Let thy fountains be dispersed abroad, and rivers of waters in the streets.Proverbs 5:16-17. Let thy fountains — Rather, thy streams, as Dr. Waterland renders the word, that is, thy children, proceeding from thy wife, called thy fountain, Proverbs 5:18, and from thyself; be dispersed abroad — They shall be multiplied, and in due time appear abroad in the world, to thy comfort and honour, and for the good of others; whereas harlots are commonly barren, and men are ashamed to own the children of whoredom. Let them be only thine own — “Children that acknowledge no other father, because they spring from one whom thou enjoyest (like a fountain in thy own ground) thyself alone: she being taught, by thy confining thyself to her, never to admit any stranger to thy bed.” — Bishop Patrick.
Let them be only thine own, and not strangers' with thee.
Let thy fountain be blessed: and rejoice with the wife of thy youth.Proverbs 5:18. Let thy fountain be blessed — Thy wife, as the next clause explains it, shall be blessed with children; or rather, she shall be a blessing and a comfort to thee, as it follows, and not a curse and snare, as a harlot would be. And rejoice, &c. — Seek not to harlots for that comfort and delight which God allows thee to take in thy wife. So here he explains the foregoing metaphor, and applies it to its present design; with the wife of thy youth — Whom thou didst marry in thy youthful days, with whom, therefore, in all reason and justice, thou oughtest still to satisfy thyself, even when she is old.
Let her be as the loving hind and pleasant roe; let her breasts satisfy thee at all times; and be thou ravished always with her love.Proverbs 5:19. Let her be as the loving hind — Hebrew, as the hind of loves; as amiable and delightful as the hinds are to princes and great men, who used to make them tame and familiar, and to take great delight in them, as has been observed by many writers. “The wise man,” says Bishop Patrick, “describes allegorically the felicities of the nuptial state, first under the comparison of a domestic fountain, where a man may quench his natural thirst, and from whence streams, that is, children, may be derived, to serve the public good; and, secondly, under the comparisons, of a young hind and pleasant roe, which naturalists have observed to be very fond creatures, which were usually kept by the greatest persons in their palaces, who diverted themselves with them, and adorned them with chains and garlands.” Let her breasts — Rather, her loves, as Houbigant renders דדוה, at all times, in all ages and conditions; not only love her when she is young and beautiful, but when she is old, or even deformed; and be thou always ravished with her love — Love her fervently. It is a hyperbolical expression.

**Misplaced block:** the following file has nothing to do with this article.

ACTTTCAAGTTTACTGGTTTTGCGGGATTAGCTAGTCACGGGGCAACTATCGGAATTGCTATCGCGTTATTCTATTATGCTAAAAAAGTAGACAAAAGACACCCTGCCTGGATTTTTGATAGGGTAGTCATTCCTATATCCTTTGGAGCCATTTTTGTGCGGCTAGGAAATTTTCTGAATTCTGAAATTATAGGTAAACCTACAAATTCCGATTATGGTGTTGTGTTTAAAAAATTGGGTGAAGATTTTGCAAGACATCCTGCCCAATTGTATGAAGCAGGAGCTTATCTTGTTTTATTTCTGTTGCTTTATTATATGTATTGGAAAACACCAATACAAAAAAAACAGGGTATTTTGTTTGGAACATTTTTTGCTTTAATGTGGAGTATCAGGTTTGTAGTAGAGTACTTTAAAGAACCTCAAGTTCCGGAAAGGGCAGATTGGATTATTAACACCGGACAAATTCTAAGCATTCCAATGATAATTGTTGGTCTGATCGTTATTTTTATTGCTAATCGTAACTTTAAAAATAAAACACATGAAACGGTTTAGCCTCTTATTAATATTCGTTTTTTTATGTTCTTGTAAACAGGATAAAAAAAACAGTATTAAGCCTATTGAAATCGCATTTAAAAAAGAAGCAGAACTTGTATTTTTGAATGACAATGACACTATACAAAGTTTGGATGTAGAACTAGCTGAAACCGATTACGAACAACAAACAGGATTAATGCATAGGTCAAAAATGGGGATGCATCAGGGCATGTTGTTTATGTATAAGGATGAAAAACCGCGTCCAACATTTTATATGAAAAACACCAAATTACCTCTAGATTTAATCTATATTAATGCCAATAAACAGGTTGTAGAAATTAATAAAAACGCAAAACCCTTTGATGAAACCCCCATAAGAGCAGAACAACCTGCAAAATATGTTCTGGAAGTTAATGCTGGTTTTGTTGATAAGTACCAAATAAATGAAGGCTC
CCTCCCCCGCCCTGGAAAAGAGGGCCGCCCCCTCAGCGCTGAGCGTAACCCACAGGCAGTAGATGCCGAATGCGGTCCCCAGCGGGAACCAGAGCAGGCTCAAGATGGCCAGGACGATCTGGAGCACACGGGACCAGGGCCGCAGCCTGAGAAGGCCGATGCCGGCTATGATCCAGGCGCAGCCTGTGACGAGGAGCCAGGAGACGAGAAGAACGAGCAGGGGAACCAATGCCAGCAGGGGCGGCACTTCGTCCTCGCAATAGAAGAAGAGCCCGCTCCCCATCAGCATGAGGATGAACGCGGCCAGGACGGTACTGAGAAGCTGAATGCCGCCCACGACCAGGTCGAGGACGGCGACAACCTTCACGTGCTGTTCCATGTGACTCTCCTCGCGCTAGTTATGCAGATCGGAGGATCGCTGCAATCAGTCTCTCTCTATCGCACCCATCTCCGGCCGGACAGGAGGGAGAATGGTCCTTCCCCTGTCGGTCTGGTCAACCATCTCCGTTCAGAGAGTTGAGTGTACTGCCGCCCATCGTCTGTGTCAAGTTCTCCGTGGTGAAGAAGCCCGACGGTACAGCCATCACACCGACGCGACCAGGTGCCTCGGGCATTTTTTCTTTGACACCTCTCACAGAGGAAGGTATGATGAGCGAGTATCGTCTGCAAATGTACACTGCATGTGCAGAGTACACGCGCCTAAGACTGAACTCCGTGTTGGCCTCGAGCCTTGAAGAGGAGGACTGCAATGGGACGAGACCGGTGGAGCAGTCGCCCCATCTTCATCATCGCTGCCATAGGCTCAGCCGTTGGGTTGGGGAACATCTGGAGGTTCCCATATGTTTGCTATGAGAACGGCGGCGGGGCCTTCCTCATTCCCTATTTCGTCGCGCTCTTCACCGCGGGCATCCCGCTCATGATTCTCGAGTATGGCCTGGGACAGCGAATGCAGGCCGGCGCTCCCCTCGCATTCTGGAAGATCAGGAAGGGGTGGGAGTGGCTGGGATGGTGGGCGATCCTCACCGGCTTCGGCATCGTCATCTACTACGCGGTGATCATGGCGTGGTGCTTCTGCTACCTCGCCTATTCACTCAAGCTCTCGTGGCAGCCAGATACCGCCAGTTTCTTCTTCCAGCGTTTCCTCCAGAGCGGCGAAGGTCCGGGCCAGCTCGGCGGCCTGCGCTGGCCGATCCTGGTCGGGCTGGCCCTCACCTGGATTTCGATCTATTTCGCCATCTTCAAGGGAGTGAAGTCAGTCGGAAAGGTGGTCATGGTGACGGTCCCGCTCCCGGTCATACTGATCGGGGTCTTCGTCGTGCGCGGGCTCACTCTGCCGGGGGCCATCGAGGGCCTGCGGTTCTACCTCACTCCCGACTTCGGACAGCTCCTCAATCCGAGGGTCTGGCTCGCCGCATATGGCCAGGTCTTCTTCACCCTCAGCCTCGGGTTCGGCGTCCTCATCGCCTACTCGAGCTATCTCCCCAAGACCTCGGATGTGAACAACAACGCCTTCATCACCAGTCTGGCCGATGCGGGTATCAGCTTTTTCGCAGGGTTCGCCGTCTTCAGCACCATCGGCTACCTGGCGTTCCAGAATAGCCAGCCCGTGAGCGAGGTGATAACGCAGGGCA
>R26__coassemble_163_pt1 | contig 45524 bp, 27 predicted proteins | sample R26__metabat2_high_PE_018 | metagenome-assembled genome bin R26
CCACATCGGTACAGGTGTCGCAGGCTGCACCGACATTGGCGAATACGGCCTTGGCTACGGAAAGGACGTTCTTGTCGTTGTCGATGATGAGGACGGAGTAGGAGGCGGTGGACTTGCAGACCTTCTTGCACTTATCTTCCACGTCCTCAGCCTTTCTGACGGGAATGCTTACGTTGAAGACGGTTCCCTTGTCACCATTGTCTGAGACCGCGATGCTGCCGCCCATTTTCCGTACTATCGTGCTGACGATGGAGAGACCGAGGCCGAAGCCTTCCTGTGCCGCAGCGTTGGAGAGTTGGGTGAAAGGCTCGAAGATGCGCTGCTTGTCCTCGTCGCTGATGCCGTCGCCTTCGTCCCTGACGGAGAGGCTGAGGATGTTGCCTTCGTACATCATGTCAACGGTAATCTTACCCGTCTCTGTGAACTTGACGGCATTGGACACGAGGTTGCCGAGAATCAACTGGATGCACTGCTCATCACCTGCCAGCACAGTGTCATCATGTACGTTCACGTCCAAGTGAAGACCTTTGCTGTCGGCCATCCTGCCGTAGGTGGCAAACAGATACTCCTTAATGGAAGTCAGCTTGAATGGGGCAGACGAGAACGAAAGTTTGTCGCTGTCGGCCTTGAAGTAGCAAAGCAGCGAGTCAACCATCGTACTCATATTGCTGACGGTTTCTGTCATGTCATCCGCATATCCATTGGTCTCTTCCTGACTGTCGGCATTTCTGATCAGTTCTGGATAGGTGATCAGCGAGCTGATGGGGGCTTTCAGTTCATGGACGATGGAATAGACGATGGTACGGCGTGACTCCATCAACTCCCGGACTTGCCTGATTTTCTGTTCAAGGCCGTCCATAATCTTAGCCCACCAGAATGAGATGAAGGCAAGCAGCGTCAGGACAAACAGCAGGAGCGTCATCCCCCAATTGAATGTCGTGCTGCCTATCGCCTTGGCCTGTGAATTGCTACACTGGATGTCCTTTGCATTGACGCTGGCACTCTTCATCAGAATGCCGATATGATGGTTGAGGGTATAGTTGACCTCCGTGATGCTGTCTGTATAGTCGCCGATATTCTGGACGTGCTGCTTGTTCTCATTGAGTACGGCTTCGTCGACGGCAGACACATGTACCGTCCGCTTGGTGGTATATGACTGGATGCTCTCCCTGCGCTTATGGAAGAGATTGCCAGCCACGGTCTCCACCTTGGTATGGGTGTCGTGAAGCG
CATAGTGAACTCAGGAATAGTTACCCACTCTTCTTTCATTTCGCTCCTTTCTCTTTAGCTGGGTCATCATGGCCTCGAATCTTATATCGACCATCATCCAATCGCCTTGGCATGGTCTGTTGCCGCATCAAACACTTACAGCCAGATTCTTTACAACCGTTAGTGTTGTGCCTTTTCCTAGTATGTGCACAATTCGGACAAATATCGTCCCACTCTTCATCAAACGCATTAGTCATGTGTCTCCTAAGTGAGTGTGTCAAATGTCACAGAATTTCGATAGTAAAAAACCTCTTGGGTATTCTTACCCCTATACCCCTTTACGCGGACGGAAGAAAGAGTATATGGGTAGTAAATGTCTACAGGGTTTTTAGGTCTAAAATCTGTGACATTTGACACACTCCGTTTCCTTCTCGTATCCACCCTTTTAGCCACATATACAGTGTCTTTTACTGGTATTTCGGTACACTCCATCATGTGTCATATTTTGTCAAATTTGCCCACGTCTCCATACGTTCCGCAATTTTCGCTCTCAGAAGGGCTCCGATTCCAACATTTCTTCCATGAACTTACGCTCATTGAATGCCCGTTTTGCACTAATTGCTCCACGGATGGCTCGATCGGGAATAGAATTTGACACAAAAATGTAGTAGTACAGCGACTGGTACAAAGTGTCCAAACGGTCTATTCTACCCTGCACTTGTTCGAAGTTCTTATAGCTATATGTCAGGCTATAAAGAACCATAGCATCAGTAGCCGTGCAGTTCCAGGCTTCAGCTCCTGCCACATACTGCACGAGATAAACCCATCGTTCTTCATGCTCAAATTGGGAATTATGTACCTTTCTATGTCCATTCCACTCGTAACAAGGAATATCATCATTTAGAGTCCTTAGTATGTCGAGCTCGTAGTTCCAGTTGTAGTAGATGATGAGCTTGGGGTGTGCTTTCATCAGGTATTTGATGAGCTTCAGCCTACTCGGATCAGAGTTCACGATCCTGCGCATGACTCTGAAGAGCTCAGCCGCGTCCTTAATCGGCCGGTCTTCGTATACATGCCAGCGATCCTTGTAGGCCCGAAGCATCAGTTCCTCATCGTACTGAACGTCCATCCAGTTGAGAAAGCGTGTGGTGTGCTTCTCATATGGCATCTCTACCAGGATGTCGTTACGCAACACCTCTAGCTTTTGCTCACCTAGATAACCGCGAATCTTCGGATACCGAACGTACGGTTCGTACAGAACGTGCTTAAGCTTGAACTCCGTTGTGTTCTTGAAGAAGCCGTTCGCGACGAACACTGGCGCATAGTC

And why wilt thou, my son, be ravished with a strange woman, and embrace the bosom of a stranger?Proverbs 5:20-21. And why wilt thou be ravished with a strange woman? — Consider a little, and deny, if thou canst, that it is an unaccountable folly to seek that satisfaction and comfort in a vile harlot, which thou mayest enjoy more pleasantly, securely, and constantly, as well as more innocently, in a pious wife of thine own people. For the ways of man are before the Lord — “From whom no one can hide his most private actions, but he plainly sees and weighs all that a person doth, wheresoever he be; and will exactly proportion rewards and punishments according as he behaves himself.”
For the ways of man are before the eyes of the LORD, and he pondereth all his goings.
His own iniquities shall take the wicked himself, and he shall be holden with the cords of his sins.Proverbs 5:22-23. His own iniquities shall take the wicked — “Let him not think to escape, because he is so cunning that nobody observes him, or so powerful that no one can call him to an account; for his own manifold iniquities shall arrest and apprehend him.” And he shall be holden with the cords of his sins — “He shall need no other chains to bind, and hold him fast, to answer for them to God.” — Bishop Patrick. He shall die without instruction — Because he neglected instruction; or, as באין מוסר, may be rendered, without correction, or amendment. He shall die in his sins, and not repent of them, as he designed and hoped to do, before his death. And in the greatness of his folly — Through his stupendous folly, whereby he cheated himself with hopes of repentance or impunity, and exposed himself to endless torments for the momentary pleasures of gratifying sinful lusts; he shall go astray — From God, and from the way of life and eternal salvation.
He shall die without instruction; and in the greatness of his folly he shall go astray.